The western Aleutian islands, an isolated part of Alaska, used to be dominated by sea lions. But lately, they’ve become more difficult to spot – and scientists are turning to the public to help figure out why.
On Wednesday, researchers from NOAA's Alaska Fisheries Science Center, which has been tracking local sea lion populations, launched its latest project, known as Steller Watch. The project, hosted on crowdsourcing platform Zooniverse, trains volunteers to sort through hundreds of thousands of photos taken by research cameras and tag the pictures with sea lions. Researchers then review the most relevant photos, including those with sea lions that have been branded for tracking purposes.
The goal: Harness the power of the crowd to sort through the reams of data and find out why Steller sea lion populations in the area continue to decline. For volunteers, it may also be a way to develop a tangible connection to conservation efforts.
“I hope the public wants to get involved. We’re all scientists,” project leader Katie Sweeney, who primarily studies Steller sea lions, said in a NOAA news release. “We all live in the world and observe things.”
Steller sea lions are the largest members of the eared seal family. According to the Alaska Department of Fish and Game, adult males – who weigh almost 1200 lbs – can be almost 11 feet long, while fully-grown females, who average 580 lbs, are almost 9 feet long.
Across most of Alaska, sea lion populations have been rebounding. In the western Aleutian islands, however, scientists have observed a 94 percent drop over the past 30 years, and they don't know why. The islands’ remote location means scientists make only one or two journeys there per year, impeding long-term observation of the Stellers.
To improve the consistency of data collection, the research team installed 20 cameras in 6 locations in 2012. Each camera is set to take a photo every 5 to 20 minutes, giving researchers a window onto the sea lions’ daily lives.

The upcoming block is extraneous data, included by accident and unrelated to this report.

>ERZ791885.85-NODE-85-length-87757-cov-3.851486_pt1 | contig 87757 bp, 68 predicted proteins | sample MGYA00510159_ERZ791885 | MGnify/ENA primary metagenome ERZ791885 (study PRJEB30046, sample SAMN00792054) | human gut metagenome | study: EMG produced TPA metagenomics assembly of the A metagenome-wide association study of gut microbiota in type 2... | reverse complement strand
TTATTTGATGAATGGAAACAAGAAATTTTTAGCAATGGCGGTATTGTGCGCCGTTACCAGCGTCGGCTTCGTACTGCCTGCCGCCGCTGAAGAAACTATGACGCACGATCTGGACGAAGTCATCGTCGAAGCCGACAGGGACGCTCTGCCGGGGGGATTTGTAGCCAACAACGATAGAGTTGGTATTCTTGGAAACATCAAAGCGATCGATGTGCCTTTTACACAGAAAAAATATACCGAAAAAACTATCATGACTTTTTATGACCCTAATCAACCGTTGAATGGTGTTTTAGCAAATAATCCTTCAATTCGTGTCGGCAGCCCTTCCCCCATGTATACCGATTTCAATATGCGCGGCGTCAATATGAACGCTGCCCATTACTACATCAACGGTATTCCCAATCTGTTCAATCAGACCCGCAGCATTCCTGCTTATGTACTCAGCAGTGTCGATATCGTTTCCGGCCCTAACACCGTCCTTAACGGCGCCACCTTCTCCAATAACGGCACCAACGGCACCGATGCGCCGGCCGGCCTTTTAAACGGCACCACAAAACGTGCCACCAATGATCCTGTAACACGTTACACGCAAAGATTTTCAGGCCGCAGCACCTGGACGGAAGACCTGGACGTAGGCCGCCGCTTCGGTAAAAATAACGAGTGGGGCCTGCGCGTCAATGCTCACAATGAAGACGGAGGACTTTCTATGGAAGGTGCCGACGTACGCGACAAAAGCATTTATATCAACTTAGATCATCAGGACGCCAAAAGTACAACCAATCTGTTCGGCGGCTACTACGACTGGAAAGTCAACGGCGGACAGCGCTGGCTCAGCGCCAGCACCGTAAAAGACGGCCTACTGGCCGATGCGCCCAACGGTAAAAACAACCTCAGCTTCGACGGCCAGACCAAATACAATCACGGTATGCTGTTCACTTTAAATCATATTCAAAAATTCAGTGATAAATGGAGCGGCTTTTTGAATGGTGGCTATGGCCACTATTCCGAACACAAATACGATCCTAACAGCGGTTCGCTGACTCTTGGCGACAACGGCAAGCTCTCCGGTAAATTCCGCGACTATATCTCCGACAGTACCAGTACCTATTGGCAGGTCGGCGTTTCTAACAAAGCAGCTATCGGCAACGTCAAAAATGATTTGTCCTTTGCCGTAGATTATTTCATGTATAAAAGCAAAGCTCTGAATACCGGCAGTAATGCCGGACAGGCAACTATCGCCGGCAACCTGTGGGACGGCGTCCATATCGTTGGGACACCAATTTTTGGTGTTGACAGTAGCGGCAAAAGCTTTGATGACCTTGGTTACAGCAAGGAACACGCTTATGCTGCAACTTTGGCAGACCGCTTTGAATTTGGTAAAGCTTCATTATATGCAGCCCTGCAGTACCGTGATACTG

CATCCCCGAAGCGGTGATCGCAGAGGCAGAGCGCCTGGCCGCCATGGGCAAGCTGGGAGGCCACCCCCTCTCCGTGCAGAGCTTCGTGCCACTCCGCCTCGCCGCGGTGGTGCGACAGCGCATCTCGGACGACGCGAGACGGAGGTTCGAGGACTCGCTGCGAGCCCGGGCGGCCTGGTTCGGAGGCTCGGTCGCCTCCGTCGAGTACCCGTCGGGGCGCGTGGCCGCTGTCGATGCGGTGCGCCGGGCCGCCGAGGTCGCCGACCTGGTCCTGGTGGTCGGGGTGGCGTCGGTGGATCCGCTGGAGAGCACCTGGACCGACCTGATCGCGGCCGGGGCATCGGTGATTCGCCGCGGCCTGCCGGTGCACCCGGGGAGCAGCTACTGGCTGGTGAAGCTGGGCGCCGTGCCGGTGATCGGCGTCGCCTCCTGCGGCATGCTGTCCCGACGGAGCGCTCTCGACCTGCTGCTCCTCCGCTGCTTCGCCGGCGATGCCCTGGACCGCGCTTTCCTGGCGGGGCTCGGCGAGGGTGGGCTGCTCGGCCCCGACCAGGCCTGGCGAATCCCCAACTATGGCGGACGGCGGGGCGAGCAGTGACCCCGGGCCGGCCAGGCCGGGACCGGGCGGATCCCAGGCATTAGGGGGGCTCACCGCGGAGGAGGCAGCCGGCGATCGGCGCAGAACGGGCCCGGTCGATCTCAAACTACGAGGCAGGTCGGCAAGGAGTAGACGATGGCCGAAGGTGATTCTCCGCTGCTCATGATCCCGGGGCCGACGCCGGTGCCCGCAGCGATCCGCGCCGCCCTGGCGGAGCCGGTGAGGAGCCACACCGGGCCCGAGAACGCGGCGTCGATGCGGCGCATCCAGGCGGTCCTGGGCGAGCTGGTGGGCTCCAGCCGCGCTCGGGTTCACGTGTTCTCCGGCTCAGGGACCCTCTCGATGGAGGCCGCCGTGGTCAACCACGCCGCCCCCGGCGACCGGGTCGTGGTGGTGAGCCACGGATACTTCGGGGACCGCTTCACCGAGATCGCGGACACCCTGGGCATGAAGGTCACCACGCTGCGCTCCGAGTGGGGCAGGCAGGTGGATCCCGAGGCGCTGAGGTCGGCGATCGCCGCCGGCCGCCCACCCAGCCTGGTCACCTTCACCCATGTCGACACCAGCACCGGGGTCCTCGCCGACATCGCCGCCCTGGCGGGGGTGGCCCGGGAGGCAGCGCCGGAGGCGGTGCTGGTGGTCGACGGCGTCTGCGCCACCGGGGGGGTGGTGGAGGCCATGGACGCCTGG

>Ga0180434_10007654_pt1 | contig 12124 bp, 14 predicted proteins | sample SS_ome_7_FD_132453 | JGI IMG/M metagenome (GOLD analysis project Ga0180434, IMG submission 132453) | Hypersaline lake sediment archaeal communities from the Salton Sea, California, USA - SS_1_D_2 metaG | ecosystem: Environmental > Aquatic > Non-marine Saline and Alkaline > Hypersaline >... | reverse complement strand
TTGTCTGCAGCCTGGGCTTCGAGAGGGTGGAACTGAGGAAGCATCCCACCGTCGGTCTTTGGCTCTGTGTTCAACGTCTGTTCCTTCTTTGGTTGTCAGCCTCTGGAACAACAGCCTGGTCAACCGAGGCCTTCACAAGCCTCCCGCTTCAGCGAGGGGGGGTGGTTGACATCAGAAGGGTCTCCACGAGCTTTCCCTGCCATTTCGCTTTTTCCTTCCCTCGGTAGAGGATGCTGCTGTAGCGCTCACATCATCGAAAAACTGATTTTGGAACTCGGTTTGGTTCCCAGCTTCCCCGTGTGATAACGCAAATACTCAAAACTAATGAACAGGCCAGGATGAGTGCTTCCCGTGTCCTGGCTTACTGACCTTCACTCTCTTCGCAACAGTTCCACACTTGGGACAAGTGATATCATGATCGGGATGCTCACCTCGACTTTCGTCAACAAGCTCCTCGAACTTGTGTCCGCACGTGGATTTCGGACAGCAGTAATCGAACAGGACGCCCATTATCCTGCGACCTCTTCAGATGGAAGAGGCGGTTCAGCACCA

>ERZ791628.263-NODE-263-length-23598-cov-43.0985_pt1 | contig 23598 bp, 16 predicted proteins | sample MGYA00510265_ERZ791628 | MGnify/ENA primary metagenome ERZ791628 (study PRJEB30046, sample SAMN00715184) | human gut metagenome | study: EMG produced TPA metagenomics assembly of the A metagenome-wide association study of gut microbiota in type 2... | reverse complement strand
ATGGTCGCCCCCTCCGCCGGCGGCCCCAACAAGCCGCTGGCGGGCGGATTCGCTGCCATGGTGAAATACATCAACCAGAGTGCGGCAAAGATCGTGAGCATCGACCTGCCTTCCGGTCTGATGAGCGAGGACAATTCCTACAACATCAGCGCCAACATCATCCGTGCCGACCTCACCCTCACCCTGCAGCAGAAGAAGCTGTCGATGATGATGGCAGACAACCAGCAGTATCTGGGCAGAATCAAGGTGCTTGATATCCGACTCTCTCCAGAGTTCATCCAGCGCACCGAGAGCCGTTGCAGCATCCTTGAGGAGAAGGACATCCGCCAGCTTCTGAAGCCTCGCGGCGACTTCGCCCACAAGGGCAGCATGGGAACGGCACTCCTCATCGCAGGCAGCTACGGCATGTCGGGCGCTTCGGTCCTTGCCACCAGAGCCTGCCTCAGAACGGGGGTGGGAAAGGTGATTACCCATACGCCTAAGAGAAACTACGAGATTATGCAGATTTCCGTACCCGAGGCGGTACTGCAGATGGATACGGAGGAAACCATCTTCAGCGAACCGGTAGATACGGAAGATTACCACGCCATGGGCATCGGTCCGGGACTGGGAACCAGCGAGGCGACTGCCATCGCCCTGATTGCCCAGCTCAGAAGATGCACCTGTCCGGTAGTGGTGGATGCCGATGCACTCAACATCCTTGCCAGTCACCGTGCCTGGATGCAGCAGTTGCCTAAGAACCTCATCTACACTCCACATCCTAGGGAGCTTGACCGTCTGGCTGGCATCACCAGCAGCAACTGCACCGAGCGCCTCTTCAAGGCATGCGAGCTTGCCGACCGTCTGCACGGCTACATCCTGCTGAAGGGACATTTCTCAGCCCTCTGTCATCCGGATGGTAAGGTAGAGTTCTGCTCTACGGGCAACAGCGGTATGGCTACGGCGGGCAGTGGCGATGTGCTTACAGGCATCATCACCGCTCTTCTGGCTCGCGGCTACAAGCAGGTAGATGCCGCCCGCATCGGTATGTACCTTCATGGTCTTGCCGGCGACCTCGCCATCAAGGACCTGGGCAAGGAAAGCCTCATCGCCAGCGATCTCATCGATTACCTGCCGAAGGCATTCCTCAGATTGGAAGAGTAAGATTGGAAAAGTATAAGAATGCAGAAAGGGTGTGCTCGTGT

The scientists have also branded a few hundred sea lions, and the cameras help them monitor these animals’ survival rate. Already, the data has revealed that survival rates for pups and young juveniles in the western Aleutian islands are similar to other areas.
“Every time we see juveniles they look healthy. So, it wasn’t a total surprise. But it was interesting to see the survival data back that up,” Ms. Sweeney said.
But with so many photos to sort through to draw these kind of conclusions – the cameras produced nearly 380,000 images in 2016 alone – the handful of NOAA volunteers became overwhelmed.
“Getting the data in a timely manner is so important," she explained. "If we get the images but can’t review them for years, we would not have relevant information to inform management decisions."
That dilemma prompted researchers to take an unusual approach to photo classification: crowdsourcing.
In recent years, researchers have mobilized citizens for a range of crowdsourcing projects. Whale FM, a program launched by Scientific American, asked ordinary people to help decipher whale conversations. In September, SpaceX founder Elon Musk reached out over Twitter to ask for the public’s help in investigating the explosion of its AMOS-6 mission.
On platforms like Zooniverse, which is hosting Steller Watch, volunteers can sign up for many efforts that require little more than a computer and an Internet connection. Recent examples include exploring Mars, teaching computers to recognize different animal faces, and transcribing documents by Shakespeare’s contemporaries.
Steller Watch, which asks citizen scientists to sort sea lion photos, resembles the Snapshot Serengeti campaign, where researchers hid cameras across the Serengeti in hopes of understanding how animals within the ecosystem interact. With 1.2 million photos to sort through, University of Minnesota doctoral candidate Alexandra Swanson turned to Zooniverse, where volunteers classified 18 months of photos in 10 days.
Steller Watch is experiencing similar success. By Saturday afternoon, over 2,500 volunteers had already classified more than 330,000 pictures, or just over a quarter of the total.
By sifting out the pictures with branded sea lions, the volunteers are helping researchers target their search and lead them to the answers they need.
“Ultimately, we are most interested in finding marked Steller sea lions,” Sweeney wrote on the campaign website. "Knowing when and where these sea lions are born and seeing them throughout their lifetime will allow us to estimate important information about the population, such as movement patterns and life history rates like survival and natality."